One of the things I find intriguing about this deck is that many of the goddesses included are not traditionally thought of as “dark”. For example Gaia, Nut and Baubo come to mind as goddesses who might not be considered dark. However when one looks at the myths and legends connected to these goddesses it becomes clearer that even the brightest goddess has her dark side. This makes sense when you consider that even the sweetest, kindest humans have their dark sides too.
I’ve been working with this deck for several weeks now as part of a personal journey. Each day that I use it I come to appreciate its energies even more. I’ve always been drawn to dark goddesses, in fact I consider The Morrigan one of my matron deities. This deck has helped me grow more familiar with these dark goddesses as well as introduced me to some with whom I was totally unfamiliar. Would I make changes to this deck? Of course I would if I had created it – then again that’s true of most decks and in no way detracts from Ellen’s accomplishment. She has managed to bring the darkness into the light and allow us to explore and connect with its energies in ways that are not frightening or threatening. She has helped introduce these powerful, awesome goddesses to an audience that might never have learned about them otherwise and can now work with their energies to heal, grow and explore their own internal darkness as well as help guide others. If you have any interest at all in working with goddess energies then I strongly recommend adding this deck to your collection.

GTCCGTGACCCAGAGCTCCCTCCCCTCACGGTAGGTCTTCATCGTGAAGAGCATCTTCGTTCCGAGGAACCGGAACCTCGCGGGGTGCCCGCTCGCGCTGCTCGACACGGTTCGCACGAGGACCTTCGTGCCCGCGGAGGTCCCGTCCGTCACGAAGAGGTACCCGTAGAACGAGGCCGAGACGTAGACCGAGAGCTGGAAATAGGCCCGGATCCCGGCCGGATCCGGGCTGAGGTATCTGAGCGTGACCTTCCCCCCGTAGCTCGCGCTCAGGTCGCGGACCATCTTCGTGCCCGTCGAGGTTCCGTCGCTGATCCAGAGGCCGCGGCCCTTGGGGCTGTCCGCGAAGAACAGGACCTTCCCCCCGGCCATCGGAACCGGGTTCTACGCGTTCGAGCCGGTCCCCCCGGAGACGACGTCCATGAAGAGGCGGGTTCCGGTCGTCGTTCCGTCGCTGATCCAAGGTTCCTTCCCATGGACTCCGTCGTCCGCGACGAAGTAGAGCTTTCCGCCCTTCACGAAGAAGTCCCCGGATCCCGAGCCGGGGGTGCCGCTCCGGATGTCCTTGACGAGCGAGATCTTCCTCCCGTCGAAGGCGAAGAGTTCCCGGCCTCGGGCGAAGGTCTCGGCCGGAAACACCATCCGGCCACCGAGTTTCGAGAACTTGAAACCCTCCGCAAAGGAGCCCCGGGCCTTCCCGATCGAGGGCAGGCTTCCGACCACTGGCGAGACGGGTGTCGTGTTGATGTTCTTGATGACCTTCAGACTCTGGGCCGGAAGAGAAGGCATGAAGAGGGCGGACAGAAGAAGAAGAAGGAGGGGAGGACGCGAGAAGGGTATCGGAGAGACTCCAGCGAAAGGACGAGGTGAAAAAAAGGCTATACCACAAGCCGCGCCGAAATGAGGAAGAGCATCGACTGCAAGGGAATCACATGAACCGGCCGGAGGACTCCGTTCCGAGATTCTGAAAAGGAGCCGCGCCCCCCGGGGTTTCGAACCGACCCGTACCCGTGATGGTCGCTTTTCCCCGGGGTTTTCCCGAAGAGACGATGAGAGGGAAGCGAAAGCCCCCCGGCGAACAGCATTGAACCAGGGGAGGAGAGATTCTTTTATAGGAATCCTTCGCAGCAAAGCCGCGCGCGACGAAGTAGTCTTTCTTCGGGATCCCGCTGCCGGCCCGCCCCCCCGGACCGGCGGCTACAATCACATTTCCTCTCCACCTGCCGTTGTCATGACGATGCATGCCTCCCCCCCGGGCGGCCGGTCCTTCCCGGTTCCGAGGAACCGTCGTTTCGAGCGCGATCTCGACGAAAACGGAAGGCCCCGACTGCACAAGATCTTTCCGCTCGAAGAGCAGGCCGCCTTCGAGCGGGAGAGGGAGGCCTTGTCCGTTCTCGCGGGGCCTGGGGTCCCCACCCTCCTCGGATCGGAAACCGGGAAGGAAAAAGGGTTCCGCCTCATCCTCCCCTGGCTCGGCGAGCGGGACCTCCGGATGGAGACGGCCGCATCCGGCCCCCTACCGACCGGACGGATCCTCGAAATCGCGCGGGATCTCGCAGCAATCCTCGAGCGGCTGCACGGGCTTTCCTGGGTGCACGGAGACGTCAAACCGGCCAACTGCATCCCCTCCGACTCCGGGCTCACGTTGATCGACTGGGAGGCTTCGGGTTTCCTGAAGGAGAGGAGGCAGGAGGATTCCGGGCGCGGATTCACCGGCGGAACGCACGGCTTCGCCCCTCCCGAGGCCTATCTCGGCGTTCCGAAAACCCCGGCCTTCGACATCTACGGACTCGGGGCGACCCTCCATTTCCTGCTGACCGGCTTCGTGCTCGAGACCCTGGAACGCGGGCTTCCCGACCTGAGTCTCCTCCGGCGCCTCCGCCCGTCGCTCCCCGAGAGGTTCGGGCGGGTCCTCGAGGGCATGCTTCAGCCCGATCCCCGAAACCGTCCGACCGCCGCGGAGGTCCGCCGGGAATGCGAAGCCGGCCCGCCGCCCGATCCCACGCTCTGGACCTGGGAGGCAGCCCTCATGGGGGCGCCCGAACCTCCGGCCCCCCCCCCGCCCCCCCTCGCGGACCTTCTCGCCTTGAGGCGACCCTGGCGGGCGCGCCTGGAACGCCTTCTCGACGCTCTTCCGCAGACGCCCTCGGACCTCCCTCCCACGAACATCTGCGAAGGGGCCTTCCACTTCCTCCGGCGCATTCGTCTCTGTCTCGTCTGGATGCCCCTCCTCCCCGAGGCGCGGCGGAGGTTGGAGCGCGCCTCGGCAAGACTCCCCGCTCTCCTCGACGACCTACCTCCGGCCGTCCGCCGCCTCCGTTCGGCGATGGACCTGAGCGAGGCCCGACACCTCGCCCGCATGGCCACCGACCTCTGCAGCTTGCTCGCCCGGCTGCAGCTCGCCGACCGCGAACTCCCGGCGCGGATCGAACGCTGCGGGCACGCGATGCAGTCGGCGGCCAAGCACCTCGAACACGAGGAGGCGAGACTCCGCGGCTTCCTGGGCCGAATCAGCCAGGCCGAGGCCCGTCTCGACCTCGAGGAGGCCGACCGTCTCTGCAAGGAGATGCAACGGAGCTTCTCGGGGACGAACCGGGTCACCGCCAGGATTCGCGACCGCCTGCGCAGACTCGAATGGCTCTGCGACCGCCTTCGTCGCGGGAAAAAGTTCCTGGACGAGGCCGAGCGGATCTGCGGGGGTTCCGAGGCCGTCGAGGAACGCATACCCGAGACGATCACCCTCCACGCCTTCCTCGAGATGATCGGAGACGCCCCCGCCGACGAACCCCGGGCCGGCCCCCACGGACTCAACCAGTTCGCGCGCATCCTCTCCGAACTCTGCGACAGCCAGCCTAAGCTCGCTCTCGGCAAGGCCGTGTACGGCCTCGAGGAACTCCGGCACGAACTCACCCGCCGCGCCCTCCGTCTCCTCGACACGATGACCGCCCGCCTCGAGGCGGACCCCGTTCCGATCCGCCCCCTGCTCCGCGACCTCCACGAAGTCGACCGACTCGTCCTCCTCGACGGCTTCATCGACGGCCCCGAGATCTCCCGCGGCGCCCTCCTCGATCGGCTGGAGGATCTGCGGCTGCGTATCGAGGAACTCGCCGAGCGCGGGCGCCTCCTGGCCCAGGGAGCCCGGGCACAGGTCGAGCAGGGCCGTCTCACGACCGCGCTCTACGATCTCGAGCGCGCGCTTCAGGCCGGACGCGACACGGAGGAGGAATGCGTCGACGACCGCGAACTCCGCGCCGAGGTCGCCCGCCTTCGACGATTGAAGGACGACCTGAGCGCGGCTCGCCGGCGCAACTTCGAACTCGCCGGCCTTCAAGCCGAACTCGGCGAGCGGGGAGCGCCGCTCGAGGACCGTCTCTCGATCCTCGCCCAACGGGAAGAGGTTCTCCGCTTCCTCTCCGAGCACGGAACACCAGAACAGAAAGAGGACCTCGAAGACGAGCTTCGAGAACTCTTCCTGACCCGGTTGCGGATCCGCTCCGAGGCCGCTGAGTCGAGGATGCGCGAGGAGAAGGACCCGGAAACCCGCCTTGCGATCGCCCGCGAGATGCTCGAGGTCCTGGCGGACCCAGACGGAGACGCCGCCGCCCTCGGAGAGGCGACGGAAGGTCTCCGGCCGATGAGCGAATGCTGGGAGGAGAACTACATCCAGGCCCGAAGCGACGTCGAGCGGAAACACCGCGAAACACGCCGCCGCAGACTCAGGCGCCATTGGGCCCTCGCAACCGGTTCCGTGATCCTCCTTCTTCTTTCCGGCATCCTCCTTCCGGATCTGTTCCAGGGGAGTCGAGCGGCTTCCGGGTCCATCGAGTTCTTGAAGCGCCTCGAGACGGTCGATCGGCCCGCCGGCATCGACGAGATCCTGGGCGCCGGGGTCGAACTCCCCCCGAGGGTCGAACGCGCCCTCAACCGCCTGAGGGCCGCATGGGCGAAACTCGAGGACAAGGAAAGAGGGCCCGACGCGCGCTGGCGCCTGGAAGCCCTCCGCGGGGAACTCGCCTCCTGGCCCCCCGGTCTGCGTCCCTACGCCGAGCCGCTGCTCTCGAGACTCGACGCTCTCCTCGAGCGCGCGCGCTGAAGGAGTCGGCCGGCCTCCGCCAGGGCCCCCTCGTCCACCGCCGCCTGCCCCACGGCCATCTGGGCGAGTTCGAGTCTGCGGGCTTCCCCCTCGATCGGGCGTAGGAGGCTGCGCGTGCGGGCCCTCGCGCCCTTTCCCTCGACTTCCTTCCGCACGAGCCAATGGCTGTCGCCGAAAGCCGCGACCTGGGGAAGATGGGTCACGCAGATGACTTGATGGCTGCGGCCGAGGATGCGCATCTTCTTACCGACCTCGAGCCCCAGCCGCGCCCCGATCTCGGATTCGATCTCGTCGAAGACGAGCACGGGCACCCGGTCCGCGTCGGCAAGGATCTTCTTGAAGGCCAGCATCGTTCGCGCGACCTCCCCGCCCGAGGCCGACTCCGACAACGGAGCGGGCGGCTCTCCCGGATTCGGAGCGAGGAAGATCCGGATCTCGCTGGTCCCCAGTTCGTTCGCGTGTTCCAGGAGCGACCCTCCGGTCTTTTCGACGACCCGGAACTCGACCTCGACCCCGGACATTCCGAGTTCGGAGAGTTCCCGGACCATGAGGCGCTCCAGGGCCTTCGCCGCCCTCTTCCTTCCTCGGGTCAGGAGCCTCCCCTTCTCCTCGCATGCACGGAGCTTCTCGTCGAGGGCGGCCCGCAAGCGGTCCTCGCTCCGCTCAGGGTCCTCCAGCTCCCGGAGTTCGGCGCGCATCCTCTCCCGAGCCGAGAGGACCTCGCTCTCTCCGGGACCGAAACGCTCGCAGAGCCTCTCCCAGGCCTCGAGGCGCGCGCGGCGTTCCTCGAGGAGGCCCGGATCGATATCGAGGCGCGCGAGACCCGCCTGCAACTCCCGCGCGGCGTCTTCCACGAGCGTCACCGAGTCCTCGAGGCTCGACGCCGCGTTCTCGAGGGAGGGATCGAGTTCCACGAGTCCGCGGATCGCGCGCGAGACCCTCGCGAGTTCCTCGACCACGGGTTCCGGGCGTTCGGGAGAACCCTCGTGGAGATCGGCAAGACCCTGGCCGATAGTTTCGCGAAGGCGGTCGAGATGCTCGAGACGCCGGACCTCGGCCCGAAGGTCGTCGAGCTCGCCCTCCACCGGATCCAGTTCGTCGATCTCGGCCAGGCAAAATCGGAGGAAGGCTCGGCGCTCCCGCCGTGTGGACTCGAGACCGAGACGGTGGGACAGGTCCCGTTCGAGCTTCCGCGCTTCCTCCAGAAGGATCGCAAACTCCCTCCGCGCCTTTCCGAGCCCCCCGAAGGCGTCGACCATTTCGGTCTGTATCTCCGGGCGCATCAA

Today I began working with the Celtic Wisdom Tarot by Caitlin Matthews. I have a strong fondness for this deck because I love the theme of Celtic myths & legends (especially when they are done by someone who knows her stuff) and the artwork (although a bit rough around the edges) draws me to it.
Today I simply asked my guardian spirits for some guidance. In response to my request I drew the Courtship of Knowledge reversed (aka 3 of Pentacles) crossed by the Combat of Skill (aka 5 of Wands) reversed. Once again I find myself in a world of blocked, untapped energies. That isn’t a bad thing (maybe they’re finally reaching a place where I can tap into them and utilize them to my best advantage). However it can be a frustrating thing for me.
So if I consider what they are telling me I would see the Courtship of Knowledge card reminding me that I need to continue opening lines of communication with my spirit guides; getting better acquainted with the divine. I know I have been sadly neglecting my spiritual life lately and this card is a reminder that needs to change. It’s in my best interests to do this not to satisfy or impress anyone else.
The Combat of Skill reminds me that things are not always what they seem. This image represents the story of the sons of King Eochaid and their quest to become his successor. While on a hunt/quest to decide their fitness to rule, each brother is confronted by an ugly hag who requests a kiss. Each denies her until the youngest son, Niall (Eochaid’s son with his concubine Caireen) agrees and embraces her. She then turns in to a beautiful woman – the Goddess of Sovereignty and grants Niall the right to rule after his father. This tale is a reminder that what is worthwhile is not always attractive and alluring, at least not at first. It also reminds me that if I don’t face my fears I’ll never conquer them.
So if I want to overcome the challenges and obstacles that block me I need to face my fears and regain some connection with my spirit guides and the divine. I’m sure this will prove to be a lifelong process but I have to remember to keep moving forward.